Tag Archive: to-do items



To-Do ListDo you have a to-do list? If so, is it an active, effective one? I’m not talking about a list that has all kinds of things piled on it, some things done, maybe crossed off; others just there. I don’t mean a list that things have been on for so long you might not even remember what some of them are related to or why you added them in the first place. If that’s what your list looks like, it’s time to clean it up and if you don’t have one, it’s time to change that!

Having a to-do list to help manage the many things on your agenda is a key factor in the game.  If you use one effectively on a regular basis, you’re someone who’s committed to productivity.  If you don’t have one, you might be stuck in the overwhelm conversation from the amount of things you have to do and you may be forgetting or not getting to the important things.

If that’s where you are, take a moment to think about what having and effectively using a to-do list will do for you. What would that look like? Let me share some of the advantages with you:

  • All of your tasks are in one place and prioritized
  • Being able to clearly see what needs to be done
  • Prioritizing keeping you on track
  • You are organized, and more efficient
  • Not being stressed by unimportant tasks
  • Your complete, prioritized to-do list drives your time management system

Without a solid to-do list you lack focus and you’re not as efficient or reliable to those around you.  If you have a to-do list, is it doing these things for you?  If not, chances are that it’s not up to date, contains old, unfinished items and you don’t update it on a regular basis as one of your practical systematic pieces.

 


Monday Easy ButtonA lot of people look forward to the end of the work week. For some Friday means spending the weekend with loved ones and more fun. For others, it means the end to the weekly grind. If you really are doing what you love, but find yourself looking forward to Friday because it means the end of the grind, you’re probably wasting a good deal of time on Friday afternoon. Instead of counting down the hours as Friday afternoon drags along, use it to set yourself up for a productive Monday.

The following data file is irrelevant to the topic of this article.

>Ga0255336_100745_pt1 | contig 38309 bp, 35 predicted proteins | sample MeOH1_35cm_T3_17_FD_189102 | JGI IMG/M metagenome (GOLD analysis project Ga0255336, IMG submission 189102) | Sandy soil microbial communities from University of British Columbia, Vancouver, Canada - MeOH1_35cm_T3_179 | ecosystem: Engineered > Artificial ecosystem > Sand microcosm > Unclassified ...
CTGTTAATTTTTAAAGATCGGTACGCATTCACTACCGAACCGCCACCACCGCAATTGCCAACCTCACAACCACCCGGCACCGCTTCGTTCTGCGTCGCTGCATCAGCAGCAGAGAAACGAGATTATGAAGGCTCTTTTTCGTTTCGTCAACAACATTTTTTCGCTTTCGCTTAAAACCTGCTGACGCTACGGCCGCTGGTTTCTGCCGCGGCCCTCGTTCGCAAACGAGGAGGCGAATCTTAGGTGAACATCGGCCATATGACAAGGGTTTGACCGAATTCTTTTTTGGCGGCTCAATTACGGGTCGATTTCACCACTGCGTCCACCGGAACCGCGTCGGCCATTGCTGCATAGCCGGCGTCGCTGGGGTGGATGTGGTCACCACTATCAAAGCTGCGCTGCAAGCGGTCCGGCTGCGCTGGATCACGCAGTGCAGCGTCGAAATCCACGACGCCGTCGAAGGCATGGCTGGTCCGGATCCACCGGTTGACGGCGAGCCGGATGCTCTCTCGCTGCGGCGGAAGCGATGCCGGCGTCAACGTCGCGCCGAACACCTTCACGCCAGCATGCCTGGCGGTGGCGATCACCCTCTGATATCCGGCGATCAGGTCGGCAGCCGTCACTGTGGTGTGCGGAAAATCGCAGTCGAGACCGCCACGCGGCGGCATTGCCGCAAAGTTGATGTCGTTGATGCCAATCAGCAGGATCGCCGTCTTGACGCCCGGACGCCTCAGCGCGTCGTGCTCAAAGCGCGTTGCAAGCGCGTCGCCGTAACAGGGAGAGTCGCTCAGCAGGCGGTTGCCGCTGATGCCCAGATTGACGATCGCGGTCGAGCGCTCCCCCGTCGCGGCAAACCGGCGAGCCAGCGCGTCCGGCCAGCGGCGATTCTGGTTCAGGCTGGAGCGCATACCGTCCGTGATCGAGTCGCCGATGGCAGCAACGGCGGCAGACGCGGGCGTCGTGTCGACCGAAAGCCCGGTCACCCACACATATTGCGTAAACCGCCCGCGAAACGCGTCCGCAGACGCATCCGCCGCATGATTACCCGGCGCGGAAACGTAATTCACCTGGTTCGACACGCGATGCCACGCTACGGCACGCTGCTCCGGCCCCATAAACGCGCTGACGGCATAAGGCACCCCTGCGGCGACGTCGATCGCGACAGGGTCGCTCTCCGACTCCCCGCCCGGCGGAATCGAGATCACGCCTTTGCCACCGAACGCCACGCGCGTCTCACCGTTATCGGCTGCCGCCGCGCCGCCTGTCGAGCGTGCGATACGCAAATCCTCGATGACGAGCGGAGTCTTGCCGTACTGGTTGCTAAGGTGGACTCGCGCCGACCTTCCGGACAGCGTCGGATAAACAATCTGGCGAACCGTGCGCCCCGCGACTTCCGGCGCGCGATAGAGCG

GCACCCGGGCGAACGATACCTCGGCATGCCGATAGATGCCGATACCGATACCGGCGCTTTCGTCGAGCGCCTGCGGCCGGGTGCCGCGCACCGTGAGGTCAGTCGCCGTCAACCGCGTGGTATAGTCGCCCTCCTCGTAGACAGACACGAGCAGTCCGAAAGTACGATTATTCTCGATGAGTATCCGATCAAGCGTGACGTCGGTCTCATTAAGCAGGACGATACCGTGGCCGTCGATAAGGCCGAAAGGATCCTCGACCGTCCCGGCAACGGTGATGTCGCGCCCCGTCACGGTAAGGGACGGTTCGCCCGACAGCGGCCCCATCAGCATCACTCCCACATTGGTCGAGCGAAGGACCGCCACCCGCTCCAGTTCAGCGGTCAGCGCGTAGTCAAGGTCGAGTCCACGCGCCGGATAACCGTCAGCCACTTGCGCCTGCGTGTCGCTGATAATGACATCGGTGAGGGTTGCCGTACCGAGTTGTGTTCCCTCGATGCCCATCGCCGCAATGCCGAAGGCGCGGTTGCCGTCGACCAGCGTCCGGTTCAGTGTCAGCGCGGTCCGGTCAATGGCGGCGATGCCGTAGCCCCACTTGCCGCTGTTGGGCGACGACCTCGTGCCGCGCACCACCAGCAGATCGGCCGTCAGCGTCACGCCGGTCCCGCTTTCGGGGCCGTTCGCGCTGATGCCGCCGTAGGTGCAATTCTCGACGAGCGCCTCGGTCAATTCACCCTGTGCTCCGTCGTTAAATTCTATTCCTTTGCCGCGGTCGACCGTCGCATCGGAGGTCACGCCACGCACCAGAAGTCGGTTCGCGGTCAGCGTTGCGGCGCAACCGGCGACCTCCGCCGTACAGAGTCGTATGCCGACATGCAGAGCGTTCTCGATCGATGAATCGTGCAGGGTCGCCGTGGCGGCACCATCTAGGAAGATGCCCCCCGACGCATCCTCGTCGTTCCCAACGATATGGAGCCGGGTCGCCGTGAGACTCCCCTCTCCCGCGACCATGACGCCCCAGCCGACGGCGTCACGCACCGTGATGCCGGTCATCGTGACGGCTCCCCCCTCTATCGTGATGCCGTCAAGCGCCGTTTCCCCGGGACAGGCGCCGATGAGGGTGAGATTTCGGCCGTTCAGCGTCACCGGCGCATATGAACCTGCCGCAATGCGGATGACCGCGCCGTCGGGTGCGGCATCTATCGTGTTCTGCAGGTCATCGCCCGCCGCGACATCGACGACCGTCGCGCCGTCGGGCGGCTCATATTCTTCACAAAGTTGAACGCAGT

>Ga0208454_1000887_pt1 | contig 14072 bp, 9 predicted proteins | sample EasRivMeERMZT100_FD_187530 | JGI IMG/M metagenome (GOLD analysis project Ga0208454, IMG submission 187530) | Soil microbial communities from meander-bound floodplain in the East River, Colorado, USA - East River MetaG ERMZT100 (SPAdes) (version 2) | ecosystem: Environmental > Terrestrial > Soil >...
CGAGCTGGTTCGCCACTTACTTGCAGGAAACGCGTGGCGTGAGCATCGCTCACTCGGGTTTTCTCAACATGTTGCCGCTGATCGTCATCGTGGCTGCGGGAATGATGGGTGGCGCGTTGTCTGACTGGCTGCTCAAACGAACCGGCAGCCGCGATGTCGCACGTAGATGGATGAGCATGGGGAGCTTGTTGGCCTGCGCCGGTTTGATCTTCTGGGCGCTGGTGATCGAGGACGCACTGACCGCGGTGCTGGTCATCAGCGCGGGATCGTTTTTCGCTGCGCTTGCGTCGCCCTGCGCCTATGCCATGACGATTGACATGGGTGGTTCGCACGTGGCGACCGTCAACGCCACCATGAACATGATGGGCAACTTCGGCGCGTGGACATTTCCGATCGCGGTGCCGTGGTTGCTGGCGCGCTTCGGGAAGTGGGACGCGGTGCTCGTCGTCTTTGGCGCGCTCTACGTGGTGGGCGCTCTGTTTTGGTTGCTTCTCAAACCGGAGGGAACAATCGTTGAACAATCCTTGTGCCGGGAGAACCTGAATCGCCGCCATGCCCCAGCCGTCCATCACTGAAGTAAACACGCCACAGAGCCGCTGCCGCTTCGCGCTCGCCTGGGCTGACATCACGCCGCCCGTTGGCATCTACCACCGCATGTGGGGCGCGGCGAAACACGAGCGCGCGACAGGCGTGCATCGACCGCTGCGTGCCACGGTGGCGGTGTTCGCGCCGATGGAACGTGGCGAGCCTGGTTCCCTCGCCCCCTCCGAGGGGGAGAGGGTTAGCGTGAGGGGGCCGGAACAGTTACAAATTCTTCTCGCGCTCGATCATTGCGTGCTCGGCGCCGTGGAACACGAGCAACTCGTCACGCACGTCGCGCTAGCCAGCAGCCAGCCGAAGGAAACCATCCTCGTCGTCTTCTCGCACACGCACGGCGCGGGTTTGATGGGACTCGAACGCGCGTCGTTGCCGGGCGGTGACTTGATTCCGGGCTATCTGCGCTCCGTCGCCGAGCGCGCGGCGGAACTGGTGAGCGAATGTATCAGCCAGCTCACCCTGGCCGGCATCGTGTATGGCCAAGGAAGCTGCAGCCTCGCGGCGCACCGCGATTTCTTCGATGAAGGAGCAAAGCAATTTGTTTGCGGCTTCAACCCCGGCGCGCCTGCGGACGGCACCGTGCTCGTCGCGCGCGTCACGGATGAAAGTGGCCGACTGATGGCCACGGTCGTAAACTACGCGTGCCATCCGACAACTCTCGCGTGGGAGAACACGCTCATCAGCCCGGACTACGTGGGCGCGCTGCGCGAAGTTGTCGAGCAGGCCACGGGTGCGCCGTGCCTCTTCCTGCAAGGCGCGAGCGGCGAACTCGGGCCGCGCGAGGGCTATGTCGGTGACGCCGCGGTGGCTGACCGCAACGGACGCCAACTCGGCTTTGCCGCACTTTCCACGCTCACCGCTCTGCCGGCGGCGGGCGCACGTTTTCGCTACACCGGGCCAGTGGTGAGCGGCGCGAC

One thing that you can do to set the stage for a productive Monday is to look at your schedule for the coming week. Look at what’s already on your calendar for the week ahead and add anything that’s missing. Make sure that you’ve included all of your meetings and set reminders for them. Place anything that you need for the meeting in one place so that they’re ready to go. That includes driving directions if you need them.

Be sure that your project deadlines for the week are in your calendar as well as your to-do items with time blocked out to work on them. Doing so will clear your mind of the feeling that you’ve forgotten something and allows you to not only have the great weekend you’ve been looking forward to, but it makes for a efficient Friday and sets you up to start your week on a productive note.

 


You have a mountain of things to do and you probably feel as though you don’t have enough time to get it all done.  The truth of the matter is that you have all the time that you need, and, you’re not going to get any more.

Given that reality, you have to make the shift and change your behaviors. One of the things that you can put into play to help you with getting everything done is to priorities your to-do items.  I always recommend the ABC method for prioritizing.

Priority A=something that must be done and will have great negative consequences if not completed.

Priority B=something that is important, but of course, not as important as an “A” priority.  If these things don’t get done, the consequences aren’t as great.

Priority C=Something that would be nice to do, but isn’t necessary and won’t cause a problem if it’s not done.

Priority D=DELEGATE!! Yes, I know how difficult you might find this to be, and you might say that by the time you show someone how to do the task, you could have done it yourself. Quite the opposite…when you delegate you’re getting back some of your time. It’s an investment. Just do it!